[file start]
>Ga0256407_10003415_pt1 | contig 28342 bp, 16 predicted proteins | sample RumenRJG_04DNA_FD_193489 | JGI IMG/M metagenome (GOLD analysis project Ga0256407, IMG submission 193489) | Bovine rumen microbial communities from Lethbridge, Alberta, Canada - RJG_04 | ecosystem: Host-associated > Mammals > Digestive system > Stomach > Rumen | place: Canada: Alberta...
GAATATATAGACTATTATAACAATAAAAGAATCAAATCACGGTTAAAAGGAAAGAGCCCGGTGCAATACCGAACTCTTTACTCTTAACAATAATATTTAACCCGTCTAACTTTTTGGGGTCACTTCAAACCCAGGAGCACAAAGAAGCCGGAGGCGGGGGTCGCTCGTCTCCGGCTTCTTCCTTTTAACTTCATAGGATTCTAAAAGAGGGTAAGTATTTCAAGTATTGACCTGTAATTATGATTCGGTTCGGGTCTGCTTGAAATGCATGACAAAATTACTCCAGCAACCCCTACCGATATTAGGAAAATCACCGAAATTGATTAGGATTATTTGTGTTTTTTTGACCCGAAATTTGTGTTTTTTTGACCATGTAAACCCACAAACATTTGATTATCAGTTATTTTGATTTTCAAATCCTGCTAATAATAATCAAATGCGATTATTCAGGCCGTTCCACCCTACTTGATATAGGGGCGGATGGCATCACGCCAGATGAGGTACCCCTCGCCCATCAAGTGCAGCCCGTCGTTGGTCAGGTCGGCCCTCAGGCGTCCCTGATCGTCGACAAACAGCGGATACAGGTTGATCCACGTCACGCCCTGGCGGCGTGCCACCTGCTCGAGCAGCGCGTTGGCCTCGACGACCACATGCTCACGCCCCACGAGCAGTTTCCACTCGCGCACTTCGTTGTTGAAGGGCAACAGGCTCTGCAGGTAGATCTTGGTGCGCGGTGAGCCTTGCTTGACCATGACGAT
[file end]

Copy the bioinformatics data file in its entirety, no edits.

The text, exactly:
>Ga0256407_10003415_pt1 | contig 28342 bp, 16 predicted proteins | sample RumenRJG_04DNA_FD_193489 | JGI IMG/M metagenome (GOLD analysis project Ga0256407, IMG submission 193489) | Bovine rumen microbial communities from Lethbridge, Alberta, Canada - RJG_04 | ecosystem: Host-associated > Mammals > Digestive system > Stomach > Rumen | place: Canada: Alberta...
GAATATATAGACTATTATAACAATAAAAGAATCAAATCACGGTTAAAAGGAAAGAGCCCGGTGCAATACCGAACTCTTTACTCTTAACAATAATATTTAACCCGTCTAACTTTTTGGGGTCACTTCAAACCCAGGAGCACAAAGAAGCCGGAGGCGGGGGTCGCTCGTCTCCGGCTTCTTCCTTTTAACTTCATAGGATTCTAAAAGAGGGTAAGTATTTCAAGTATTGACCTGTAATTATGATTCGGTTCGGGTCTGCTTGAAATGCATGACAAAATTACTCCAGCAACCCCTACCGATATTAGGAAAATCACCGAAATTGATTAGGATTATTTGTGTTTTTTTGACCCGAAATTTGTGTTTTTTTGACCATGTAAACCCACAAACATTTGATTATCAGTTATTTTGATTTTCAAATCCTGCTAATAATAATCAAATGCGATTATTCAGGCCGTTCCACCCTACTTGATATAGGGGCGGATGGCATCACGCCAGATGAGGTACCCCTCGCCCATCAAGTGCAGCCCGTCGTTGGTCAGGTCGGCCCTCAGGCGTCCCTGATCGTCGACAAACAGCGGATACAGGTTGATCCACGTCACGCCCTGGCGGCGTGCCACCTGCTCGAGCAGCGCGTTGGCCTCGACGACCACATGCTCACGCCCCACGAGCAGTTTCCACTCGCGCACTTCGTTGTTGAAGGGCAACAGGCTCTGCAGGTAGATCTTGGTGCGCGGTGAGCCTTGCTTGACCATGACGAT